Monday, November 16, 2009

Obama in China

Election propaganda seen in San Francisco, 2008. It's interesting to see Obama as represented by (presumably) a Chinese fan.

On Saturday, I spent a long time mulling over with friends what we could do to encourage popular resistance a U.S. commitment to an unending Afghanistan quagmire. And later, I gulped down yet more analysis of the implications of health care reform. But really, that stuff is not the most important challenge facing our still new U.S. regime. U.S. relations with and posture toward China very likely will do far more to determine the quality of life for folks in the future.

James Fallows explains what matters as the Prez of the 20th century's top empire visits the ancient and modern empire:

Thirty years from now, the most important aspect of Barack Obama's interaction with China will be whether the two countries, together, can do anything about environmental and climate issues. If they can, in 2039 we'll look back on this as something like the Silent Spring/Clean Air Act moment in American history, which began a change toward broad environmental improvement. If they can't....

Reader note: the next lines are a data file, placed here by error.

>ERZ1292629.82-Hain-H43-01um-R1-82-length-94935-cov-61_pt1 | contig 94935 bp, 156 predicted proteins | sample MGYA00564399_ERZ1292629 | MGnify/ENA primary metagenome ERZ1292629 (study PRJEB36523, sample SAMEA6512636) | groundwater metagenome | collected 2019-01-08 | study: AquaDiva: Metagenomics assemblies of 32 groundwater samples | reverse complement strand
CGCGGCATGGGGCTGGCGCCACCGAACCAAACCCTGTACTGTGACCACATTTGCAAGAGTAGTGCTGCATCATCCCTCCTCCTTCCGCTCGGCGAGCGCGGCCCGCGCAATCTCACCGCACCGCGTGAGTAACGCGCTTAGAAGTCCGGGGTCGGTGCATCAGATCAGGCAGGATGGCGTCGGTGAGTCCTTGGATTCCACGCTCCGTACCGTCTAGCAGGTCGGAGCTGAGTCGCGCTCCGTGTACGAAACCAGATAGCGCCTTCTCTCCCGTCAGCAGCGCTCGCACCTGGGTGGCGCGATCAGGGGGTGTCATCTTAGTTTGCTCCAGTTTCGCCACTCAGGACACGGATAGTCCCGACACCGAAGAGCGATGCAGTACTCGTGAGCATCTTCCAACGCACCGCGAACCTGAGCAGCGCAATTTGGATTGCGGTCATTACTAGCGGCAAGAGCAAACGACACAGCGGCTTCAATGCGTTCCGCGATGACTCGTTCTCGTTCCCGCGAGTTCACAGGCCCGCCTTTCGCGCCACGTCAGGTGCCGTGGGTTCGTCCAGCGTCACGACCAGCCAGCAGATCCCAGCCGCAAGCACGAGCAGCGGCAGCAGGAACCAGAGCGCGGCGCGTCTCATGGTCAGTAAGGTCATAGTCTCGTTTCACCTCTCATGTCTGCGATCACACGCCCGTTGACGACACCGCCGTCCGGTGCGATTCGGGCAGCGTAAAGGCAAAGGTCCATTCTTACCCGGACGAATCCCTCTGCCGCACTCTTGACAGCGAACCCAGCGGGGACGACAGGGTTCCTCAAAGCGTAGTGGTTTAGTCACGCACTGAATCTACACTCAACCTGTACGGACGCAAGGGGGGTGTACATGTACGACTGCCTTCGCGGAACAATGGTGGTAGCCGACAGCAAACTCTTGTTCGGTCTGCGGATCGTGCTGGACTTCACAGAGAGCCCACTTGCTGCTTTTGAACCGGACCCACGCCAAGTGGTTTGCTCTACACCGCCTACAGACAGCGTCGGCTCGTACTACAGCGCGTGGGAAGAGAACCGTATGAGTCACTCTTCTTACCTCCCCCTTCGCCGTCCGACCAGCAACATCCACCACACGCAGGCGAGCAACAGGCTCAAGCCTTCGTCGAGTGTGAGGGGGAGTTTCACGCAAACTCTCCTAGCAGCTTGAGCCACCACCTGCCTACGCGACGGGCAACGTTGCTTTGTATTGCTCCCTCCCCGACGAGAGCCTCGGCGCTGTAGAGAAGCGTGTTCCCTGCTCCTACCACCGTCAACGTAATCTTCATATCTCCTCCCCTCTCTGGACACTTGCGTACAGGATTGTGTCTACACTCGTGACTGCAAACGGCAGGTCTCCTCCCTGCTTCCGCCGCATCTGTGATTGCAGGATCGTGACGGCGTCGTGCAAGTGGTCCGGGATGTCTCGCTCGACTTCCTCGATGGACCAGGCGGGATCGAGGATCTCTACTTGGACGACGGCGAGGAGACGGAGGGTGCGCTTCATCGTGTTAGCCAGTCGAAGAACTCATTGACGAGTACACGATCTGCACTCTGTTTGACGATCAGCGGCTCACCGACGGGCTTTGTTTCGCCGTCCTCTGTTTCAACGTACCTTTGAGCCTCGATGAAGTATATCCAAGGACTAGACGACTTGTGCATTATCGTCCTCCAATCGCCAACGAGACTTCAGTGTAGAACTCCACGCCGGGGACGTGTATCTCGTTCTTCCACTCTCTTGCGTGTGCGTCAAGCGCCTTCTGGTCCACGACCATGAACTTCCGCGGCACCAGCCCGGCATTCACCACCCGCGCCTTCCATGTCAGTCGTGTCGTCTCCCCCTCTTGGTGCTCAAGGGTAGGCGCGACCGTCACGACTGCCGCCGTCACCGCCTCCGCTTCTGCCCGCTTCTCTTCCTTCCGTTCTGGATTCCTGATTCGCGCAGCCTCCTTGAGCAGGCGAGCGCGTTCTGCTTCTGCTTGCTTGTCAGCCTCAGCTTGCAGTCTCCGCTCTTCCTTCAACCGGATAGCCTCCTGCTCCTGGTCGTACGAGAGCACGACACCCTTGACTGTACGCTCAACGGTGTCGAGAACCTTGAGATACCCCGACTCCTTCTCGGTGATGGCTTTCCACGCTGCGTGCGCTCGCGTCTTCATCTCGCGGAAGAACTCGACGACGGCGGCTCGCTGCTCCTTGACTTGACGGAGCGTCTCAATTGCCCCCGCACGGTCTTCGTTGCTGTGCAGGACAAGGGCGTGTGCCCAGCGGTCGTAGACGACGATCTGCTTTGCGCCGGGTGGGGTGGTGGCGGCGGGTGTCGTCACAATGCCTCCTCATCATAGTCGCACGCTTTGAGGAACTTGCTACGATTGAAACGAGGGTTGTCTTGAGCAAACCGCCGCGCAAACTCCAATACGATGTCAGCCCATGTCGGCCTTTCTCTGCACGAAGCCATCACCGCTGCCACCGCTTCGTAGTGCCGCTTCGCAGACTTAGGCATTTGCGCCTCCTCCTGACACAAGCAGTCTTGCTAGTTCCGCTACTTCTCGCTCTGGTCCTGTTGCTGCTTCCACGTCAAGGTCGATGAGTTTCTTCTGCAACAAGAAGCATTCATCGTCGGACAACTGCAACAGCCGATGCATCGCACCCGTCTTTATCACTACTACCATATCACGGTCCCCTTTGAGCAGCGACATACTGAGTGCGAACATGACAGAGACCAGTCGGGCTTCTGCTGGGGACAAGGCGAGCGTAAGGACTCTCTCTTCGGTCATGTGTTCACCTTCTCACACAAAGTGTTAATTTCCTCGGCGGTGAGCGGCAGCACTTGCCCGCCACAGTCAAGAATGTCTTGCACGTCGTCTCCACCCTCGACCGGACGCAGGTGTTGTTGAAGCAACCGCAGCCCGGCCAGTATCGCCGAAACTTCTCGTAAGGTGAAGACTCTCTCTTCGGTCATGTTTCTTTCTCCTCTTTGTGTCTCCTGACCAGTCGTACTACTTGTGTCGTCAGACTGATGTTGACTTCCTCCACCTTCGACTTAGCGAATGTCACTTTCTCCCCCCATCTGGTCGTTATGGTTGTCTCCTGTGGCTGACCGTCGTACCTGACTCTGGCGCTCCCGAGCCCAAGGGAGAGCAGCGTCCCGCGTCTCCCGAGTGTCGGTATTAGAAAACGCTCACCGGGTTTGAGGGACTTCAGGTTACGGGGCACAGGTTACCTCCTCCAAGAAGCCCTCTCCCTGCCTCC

Because making the planet -- "our island home" -- far less habitable is something our clever species has not achieved before, it is hard to keep focused on the need to try to mitigate human-induced climate change. But this is certainly what our successors will blame or praise us for.

We may not be very aware of this, but China is working to reduce carbon emissions despite its need to bring vast amounts of energy on line as fast as possible to grow the economy for its billion people. The New York Times reported in May:

China’s frenetic construction of coal-fired power plants has raised worries around the world about the effect on climate change. China now uses more coal than the United States, Europe and Japan combined, making it the world’s largest emitter of gases that are warming the planet.

But largely missing in the hand-wringing is this: China has emerged in the past two years as the world’s leading builder of more efficient, less polluting coal power plants, mastering the technology and driving down the cost.

While the United States is still debating whether to build a more efficient kind of coal-fired power plant that uses extremely hot steam, China has begun building such plants at a rate of one a month.

An expanding economy presents opportunities that we, in our congealed casino, can no longer easily imagine. Rapid movement on anything seems awfully difficult for the United States these day. Signs of an aging empire ... that was quick.

1 comment:

Darlene said...

"Congealed Casino" -- what a fantastic description of our status. I love it.

The trade balance is another China issue that must be resolved.

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